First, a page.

Friday, September 9, 2011

Yuengling tries their hand at seasonal beers

If you live on the East Coast, chances are you know Yuengling. They tout themselves as America's oldest brewery (a title they claim in part because unlike other breweries, which switched to other products during Prohibition, they kept brewing by making near beer) and run neck and neck with Boston Beer Co., makers of Samuel Adams, as the largest American-owned brewery.

That's right, folks, your Budweiser is actually owned by a Belgian company, Miller is owned by a British company founded in South Africa, and Coors is owned by a Canadian company. You want to support American beer? Stop drinking Bud, Miller, and Coors.

Anyway, Yuengling is not known for their inventive beers, creative marketing, or ridiculously high-endbrews. They are known for producing traditional, very standard lagers and ales and offering them at a low price. Nothing wrong with that. They provide a great alternative to the giant brewers mentioned above. Their beer is better, the price is the same, and they're local.

(Full disclosure: I'm not a big fan of Yuengling's beer. It's really not that different than Coors or Heineken or whatever to me, fairly ordinary stuff all around, though I did drink a lot of it at one time and think for the price, their porter and black & tans are fine purchases. Also, if you're having a party or just stocking the fridge with some normal, everyday quaffing beers, it's hard to go wrong with 12 packs for $6.99. So I may not drink it, but I'll still recommend Yuengling for people who enjoy Bud, Miller and Coors. It's a good alternative that won't hurt your wallet.)

So Yuengling is known for doing the everyday drinking beer. Craft brewers dabble with special releases and seasonal beers and all the rest. Meanwhile, Yuengling just keeps chugging along.

But for only the second time ever, Yuengling will be doing a seasonal beer, specifically an Oktoberfest. (The first was their bock beer.) The thing is, it will be easy to miss. It will be available on tap only, and they are doing almost no marketing for it. From this news story:
Most drinkers are stumbling onto the new brew the same way Terry Mentzer did last week at the Market Cross Pub in Carlisle.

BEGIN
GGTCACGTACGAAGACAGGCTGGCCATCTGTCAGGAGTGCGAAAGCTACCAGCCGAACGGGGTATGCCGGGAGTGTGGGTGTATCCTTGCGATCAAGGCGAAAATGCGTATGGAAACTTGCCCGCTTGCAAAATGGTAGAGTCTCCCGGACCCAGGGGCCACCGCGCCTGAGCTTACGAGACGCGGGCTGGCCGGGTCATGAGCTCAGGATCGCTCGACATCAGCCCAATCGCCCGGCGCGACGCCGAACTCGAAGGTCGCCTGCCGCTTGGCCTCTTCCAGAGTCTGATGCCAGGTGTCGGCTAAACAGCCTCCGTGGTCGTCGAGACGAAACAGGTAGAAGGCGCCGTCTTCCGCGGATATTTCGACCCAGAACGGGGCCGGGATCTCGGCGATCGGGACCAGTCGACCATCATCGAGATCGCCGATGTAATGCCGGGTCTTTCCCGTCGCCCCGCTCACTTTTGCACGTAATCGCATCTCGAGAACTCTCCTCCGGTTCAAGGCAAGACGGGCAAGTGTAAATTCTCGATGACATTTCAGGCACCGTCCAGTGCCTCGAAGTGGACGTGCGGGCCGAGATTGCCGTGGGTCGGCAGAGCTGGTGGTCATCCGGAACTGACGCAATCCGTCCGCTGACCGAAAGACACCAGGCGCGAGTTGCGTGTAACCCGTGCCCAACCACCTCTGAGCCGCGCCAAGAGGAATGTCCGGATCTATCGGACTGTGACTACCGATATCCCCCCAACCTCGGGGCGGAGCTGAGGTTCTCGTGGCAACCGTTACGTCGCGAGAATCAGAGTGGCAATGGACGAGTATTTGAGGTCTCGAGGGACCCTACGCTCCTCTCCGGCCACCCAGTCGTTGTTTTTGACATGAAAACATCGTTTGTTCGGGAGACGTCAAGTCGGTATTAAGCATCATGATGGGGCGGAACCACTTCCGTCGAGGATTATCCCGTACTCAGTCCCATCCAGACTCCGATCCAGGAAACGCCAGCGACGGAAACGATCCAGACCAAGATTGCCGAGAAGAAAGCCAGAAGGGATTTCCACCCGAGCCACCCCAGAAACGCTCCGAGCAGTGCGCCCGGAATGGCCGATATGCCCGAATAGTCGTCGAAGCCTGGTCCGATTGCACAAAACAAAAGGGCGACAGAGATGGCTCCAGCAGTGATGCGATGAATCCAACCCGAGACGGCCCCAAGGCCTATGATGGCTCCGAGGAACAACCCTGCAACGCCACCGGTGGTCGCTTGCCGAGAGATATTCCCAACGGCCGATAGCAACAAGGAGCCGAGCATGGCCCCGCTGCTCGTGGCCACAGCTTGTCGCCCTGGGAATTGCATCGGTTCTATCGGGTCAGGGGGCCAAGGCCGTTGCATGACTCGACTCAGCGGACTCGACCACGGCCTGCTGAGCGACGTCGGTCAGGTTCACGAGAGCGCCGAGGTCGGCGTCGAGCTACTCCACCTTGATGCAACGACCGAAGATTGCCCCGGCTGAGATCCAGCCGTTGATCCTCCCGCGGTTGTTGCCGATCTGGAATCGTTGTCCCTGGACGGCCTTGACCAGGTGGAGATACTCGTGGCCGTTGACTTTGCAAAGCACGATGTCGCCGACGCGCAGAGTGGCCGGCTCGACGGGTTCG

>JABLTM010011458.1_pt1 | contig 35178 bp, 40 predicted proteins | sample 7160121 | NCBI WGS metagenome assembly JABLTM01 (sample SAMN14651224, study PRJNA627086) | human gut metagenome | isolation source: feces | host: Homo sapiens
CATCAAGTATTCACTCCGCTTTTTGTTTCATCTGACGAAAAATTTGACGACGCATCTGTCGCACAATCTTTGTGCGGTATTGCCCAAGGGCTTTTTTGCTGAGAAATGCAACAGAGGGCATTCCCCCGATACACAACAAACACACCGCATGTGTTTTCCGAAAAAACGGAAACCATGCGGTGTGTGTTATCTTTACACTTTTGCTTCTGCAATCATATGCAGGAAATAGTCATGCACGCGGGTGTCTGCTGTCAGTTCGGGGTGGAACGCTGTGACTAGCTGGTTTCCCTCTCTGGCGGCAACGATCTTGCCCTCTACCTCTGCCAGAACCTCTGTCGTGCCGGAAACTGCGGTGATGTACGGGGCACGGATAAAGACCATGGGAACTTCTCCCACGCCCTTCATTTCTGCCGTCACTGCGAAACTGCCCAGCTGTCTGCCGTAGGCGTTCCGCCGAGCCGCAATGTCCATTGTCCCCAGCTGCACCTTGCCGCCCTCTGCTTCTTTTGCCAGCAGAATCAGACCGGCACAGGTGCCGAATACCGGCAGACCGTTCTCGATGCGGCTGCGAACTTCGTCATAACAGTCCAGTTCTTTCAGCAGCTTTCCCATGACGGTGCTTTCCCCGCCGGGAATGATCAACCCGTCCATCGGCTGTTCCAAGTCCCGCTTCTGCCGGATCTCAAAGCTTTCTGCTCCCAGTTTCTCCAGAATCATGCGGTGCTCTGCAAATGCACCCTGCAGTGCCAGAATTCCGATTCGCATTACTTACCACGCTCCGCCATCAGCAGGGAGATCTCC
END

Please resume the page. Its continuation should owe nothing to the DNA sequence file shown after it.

The Adams County Yuengling drinker just happened to spot the bright orange tap handle and decided to give it a try.

He wasn’t disappointed.

“It’s a little heavier than the lager, and it’s got a nice, smooth mouth feel,” Mentzer said.
Even the folks at Yuengling admit this is new territory for them, and that juggling many varieties of beer is "difficult." It's just not what they do. This is a traditional brewery, so no surprise that they brew in a traditional, conservative manner. That will translate to the beer, too. You can expect that whatever seasonal beers they make will be quite approachable and won't assault your taste buds, making them perfect for the casual drinker but uninteresting for the ardent beer geek. That seems to be the early verdict, too.
“I’m glad Yuengling is expanding their horizons,” Otto said. “I wouldn’t say their Oktoberfest is the best, but it is less aggressive than some of the others, and you can drink more of it. Definitely anyone who drinks Yuengling will be happy with it.”
I'm glad they're expanding what they do, too. I may not be a regular consumer of their beer, but I respect what they do and would like to see them succeed in helping chip away at the big guys.


  1. For those who care, Oktoberfest is available in bottles. I had six of them today! And in my opinion, its fantastic!

  2. Sounds like last year's experiment with the Oktoberfest was a success if it's now in bottles. Thanks for the update. Cheers!